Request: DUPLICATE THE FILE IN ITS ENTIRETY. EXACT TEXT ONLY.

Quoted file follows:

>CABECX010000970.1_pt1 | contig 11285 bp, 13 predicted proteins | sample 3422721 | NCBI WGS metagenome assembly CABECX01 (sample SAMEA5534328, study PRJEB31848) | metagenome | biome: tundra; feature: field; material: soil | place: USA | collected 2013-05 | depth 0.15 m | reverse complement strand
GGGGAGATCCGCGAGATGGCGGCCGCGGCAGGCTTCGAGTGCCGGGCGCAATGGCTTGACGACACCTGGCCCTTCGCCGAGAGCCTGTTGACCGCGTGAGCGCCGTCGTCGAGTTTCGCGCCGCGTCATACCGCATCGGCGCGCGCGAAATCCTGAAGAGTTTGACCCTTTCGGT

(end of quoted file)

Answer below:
>CABECX010000970.1_pt1 | contig 11285 bp, 13 predicted proteins | sample 3422721 | NCBI WGS metagenome assembly CABECX01 (sample SAMEA5534328, study PRJEB31848) | metagenome | biome: tundra; feature: field; material: soil | place: USA | collected 2013-05 | depth 0.15 m | reverse complement strand
GGGGAGATCCGCGAGATGGCGGCCGCGGCAGGCTTCGAGTGCCGGGCGCAATGGCTTGACGACACCTGGCCCTTCGCCGAGAGCCTGTTGACCGCGTGAGCGCCGTCGTCGAGTTTCGCGCCGCGTCATACCGCATCGGCGCGCGCGAAATCCTGAAGAGTTTGACCCTTTCGGT